About Chromebooks

Chromebook, ChromeOS and Google Chrome browser news

HP Elite Dragonfly Chromebook favorite Chromebooks of 2022

Here are my 3 favorite Chromebooks of 2022

Most years, it’s a challenge for me to pick two or three favorite Chromebooks. So this year is a bit of a surprise to me. There were so many interesting and really good ChromeOS laptops to debut in the past 12 months, that there are many devices that I’d be happy with. Here are my 3 favorite Chromebooks of 2022, in order of price, from lowest to highest.

Note that I’ll pick my annual Chromebook of the year within the next week or two. I’m actually still on the fence about that choice.

If you missed my prior picks, which are of course, arguable, here’s the list:

While these aren’t what I’d call the “best Chromebooks for everyone”, they each represent a very good device and/or advanced the category of Chromebooks.

Having said that, let’s get into my 3 favorite Chromebooks of 2022.

1. Lenovo Duet Chromebook 3: Portable power on a budget

Lenovo Duet 3 Chromebook is one of my favorite Chromebooks of 2022

Two years after the original Lenovo Duet Chromebook was a highly popular option, I think the successor device improved in every single way. And Lenovo didn’t hike the price up by too much as the base model started with a retail price $100 higher than its predecessor. We all know that suggested retail prices mean less to Lenovo than they do to other brands too: The Lenovo Duet 3 Chromebook was on sale more often than not this year.

Aside from a CPU change that boosted performance, a larger display with a higher resolution helps make the Lenovo Duet 3 Chromebook shine. Even with the base 4 GB model, I was impressed by the performance for the cost.

Lenovo Chromebook Duet 3 side
Lenovo IdeaPad Chromebook Duet 3 side view

Lenovo added USI stylus support, although it requires a USI 2.0 pen, which is an additional purchase. Aside from that, this is a capable little ChromeOS tablet. It can drive a higher-resolution external monitor at faster frame rates than the original. It has two USB Type-C ports. The webcam is slightly improved and the keyboard is both roomier and better than the original. I like that Lenovo didn’t rest on its laurels and just make small incremental changes here.

2. Acer Chromebook Spin 714: Not a looker but a hard worker

The Acer Chromebook Spin 714 is one of my favorite Chromebooks of 2022

Regular readers know that I purchased this device for myself once it became available. Given a $100 discount, I felt the $629 price was a good value for what you get. And what you get is built upon my Chromebook of the Year for 2021 because this is a mostly improved Acer Chromebook Spin 713.

I say mostly because even though the speakers moved up from under the Spin 713, they’re still just mediocre at best on the Spin 714. The expected microSD card slot is no longer present either. Beyond that though? This is a nice upgrade from an already solid Chromebook.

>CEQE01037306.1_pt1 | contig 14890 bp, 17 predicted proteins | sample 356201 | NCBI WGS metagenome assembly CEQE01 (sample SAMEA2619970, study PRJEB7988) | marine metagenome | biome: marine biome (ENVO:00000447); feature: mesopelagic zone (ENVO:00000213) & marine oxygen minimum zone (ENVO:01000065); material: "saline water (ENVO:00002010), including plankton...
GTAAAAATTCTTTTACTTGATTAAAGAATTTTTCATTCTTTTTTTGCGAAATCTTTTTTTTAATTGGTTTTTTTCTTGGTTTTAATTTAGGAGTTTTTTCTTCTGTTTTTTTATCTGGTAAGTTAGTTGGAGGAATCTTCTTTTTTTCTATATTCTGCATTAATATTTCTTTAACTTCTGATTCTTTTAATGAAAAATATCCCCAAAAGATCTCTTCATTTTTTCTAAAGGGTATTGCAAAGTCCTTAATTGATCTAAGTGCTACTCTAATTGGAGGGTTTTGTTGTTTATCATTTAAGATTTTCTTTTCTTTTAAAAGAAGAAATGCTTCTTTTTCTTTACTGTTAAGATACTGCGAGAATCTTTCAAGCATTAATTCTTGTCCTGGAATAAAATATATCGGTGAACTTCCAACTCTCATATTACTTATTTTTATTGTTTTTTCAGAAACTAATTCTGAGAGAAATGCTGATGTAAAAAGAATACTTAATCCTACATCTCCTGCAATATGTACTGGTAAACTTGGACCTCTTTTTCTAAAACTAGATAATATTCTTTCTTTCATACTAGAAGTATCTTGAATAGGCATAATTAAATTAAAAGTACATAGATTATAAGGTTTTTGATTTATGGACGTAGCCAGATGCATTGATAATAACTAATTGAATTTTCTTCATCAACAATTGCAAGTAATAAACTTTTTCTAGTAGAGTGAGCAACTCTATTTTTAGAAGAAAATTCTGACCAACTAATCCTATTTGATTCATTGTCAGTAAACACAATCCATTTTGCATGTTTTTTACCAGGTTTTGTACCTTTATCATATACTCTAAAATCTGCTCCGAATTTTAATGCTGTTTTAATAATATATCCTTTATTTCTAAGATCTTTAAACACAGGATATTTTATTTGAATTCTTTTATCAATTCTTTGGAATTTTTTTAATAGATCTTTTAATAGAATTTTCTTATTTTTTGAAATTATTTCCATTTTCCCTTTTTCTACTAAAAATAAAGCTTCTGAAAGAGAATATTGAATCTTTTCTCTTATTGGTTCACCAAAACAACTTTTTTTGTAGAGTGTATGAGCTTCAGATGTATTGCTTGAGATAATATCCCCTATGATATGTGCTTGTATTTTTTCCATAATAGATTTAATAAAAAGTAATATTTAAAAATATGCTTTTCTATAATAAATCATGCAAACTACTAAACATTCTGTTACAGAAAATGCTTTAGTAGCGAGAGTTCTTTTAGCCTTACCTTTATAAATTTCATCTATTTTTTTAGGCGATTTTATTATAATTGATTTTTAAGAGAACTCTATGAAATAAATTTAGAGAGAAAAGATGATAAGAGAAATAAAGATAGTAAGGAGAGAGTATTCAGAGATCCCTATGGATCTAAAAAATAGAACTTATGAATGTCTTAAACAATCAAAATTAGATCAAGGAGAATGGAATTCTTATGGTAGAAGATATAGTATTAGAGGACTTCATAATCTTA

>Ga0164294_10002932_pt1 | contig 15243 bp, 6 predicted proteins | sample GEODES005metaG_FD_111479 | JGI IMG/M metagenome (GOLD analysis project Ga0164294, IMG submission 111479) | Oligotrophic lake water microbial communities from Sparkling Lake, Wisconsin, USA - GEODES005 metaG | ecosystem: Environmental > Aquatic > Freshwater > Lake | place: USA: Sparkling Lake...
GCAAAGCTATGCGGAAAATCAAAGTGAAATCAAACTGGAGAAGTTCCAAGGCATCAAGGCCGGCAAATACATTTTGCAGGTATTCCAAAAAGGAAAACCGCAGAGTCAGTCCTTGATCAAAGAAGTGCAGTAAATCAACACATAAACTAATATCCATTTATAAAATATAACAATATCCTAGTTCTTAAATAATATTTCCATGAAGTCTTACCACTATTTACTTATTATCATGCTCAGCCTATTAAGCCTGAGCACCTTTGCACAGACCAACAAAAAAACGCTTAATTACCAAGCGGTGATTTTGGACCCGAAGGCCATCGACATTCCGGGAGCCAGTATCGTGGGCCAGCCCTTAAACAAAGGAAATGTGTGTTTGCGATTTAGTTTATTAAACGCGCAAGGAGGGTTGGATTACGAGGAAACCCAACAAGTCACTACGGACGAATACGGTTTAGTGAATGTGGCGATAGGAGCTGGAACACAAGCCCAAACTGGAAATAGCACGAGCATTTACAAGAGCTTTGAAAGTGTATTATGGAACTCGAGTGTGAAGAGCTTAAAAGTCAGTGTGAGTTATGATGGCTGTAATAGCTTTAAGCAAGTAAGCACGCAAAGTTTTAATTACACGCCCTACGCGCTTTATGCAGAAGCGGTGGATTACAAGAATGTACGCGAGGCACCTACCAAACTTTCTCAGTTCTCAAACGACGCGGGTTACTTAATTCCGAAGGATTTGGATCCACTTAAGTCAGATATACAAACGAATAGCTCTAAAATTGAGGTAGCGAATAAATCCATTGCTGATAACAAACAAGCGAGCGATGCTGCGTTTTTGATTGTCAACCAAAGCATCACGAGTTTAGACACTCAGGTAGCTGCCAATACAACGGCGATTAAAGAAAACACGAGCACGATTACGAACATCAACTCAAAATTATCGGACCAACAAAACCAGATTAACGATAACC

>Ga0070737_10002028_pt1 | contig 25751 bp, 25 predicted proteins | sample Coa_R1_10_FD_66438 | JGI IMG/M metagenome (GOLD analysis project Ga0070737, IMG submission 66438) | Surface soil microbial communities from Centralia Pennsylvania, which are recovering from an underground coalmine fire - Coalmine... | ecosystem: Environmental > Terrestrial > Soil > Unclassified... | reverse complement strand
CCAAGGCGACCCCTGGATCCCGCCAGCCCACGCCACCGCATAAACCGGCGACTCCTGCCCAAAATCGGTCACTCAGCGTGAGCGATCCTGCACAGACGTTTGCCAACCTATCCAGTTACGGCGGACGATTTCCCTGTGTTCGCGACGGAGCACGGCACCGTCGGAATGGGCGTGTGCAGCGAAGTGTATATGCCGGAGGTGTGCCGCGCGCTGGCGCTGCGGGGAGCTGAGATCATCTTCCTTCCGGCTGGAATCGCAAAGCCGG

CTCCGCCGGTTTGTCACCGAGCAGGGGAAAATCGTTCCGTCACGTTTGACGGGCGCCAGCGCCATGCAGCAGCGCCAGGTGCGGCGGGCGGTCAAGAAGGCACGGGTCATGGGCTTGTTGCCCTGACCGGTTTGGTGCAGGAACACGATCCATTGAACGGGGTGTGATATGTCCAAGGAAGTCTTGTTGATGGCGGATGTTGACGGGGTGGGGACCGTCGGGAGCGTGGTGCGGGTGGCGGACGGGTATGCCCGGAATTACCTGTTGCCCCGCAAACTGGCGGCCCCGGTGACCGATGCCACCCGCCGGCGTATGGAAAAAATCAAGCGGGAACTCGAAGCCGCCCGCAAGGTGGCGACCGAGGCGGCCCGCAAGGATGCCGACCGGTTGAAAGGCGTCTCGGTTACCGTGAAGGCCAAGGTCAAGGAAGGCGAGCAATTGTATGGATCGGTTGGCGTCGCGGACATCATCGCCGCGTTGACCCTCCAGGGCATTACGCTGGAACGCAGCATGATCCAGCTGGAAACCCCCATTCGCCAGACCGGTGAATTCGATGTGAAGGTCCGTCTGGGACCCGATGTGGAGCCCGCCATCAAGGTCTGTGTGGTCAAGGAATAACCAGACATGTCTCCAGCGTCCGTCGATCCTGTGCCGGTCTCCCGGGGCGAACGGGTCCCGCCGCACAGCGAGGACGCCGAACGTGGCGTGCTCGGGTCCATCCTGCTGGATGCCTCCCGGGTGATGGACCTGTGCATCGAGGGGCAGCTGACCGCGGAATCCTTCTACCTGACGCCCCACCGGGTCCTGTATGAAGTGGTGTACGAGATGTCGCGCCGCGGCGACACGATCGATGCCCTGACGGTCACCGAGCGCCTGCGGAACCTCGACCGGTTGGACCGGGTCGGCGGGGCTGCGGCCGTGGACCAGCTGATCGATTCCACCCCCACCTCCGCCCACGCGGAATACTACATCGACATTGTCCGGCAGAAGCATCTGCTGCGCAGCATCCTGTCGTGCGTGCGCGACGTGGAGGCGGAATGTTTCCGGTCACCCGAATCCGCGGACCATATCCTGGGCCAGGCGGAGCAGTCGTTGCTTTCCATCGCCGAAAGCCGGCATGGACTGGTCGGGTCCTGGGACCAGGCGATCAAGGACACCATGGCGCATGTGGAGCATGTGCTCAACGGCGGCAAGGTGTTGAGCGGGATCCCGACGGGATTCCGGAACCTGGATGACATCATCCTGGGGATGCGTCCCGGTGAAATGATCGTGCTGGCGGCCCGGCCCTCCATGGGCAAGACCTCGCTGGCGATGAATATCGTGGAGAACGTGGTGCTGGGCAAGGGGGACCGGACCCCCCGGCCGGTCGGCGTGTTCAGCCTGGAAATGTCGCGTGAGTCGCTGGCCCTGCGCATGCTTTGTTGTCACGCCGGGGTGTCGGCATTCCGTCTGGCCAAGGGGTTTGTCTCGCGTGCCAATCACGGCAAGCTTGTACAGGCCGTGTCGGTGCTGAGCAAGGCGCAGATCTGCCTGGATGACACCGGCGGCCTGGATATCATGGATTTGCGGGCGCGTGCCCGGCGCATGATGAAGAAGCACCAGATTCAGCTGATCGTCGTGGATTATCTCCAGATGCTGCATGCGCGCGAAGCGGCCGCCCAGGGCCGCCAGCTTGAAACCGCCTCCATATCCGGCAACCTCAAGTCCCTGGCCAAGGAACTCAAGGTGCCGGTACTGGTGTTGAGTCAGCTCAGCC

The 14-inch display is a bit larger and the resolution gets a boost to 1920 x 1200. The 1080p webcam with privacy shutter is a very noticeable upgrade with more clarity and better brightness management. And the 12th gen Intel Core i5 processor just flies through any task.

For me, those range between standard web usage for half my day and coding on the Linux desktop for the other half. Coming for a Chromebook with 16 GB of memory, I thought the 8 GB would be limiting. I haven’t found that to be the case.

Acer Chromebook Spin 714 benchmark

I occasionally squeeze in some video content consumption as well; the display is excellent for that even if the audio experience is a bit of a letdown. Overall, it’s a really solid Chromebook with high performance and I don’t regret my purchase.

3. HP Elite Dragonfly Chromebook: Pretty, pricey, and premium

The HP Elite Dragonfly is one of my favorite Chromebooks of 2022

Given that my review may not have been the most positive, you might be surprised to see the HP Dragonfly Elite Chromebook as one of my favorites.

It’s not that I didn’t like the device. I did, very much! It’s that price tag that was off-putting. Especially when giving up some of the premium features of the HP, you can find comparable or better performance and battery life for hundreds of dollars less. Take the price factor out of the equation though and yes, this is one of my favorite Chromebooks of 2022.

Right off the bat, HP lured me in with the fantastic haptic trackpad found on the Elite Dragonfly Chromebook. It’s stellar in my opinion. So too is the 13.5-inch QHD+ touch display that works with the included USI stylus. I love that the stylus magnetically attaches securely to the chassis. There’s a reliable fingerprint sensor, a good keyboard, and fantastic build quality as well. All in all, the HP Elite Dragonfly Chromebook is probably the best-made and designed Chromebook on the market today.

HP Elite Dragonfly Chromebook trackpad

With such a thin design, there’s only room for so much battery power. So you do give up some run-time compared to a thicker or heavier Chromebook. That’s a minor nit and let’s face it: HP can’t defy the laws of physics here with this design. Even so, there’s “room” enough for a decent 12th gen Intel Core i3 that performs nearly as well as a comparable Core i5 CPU.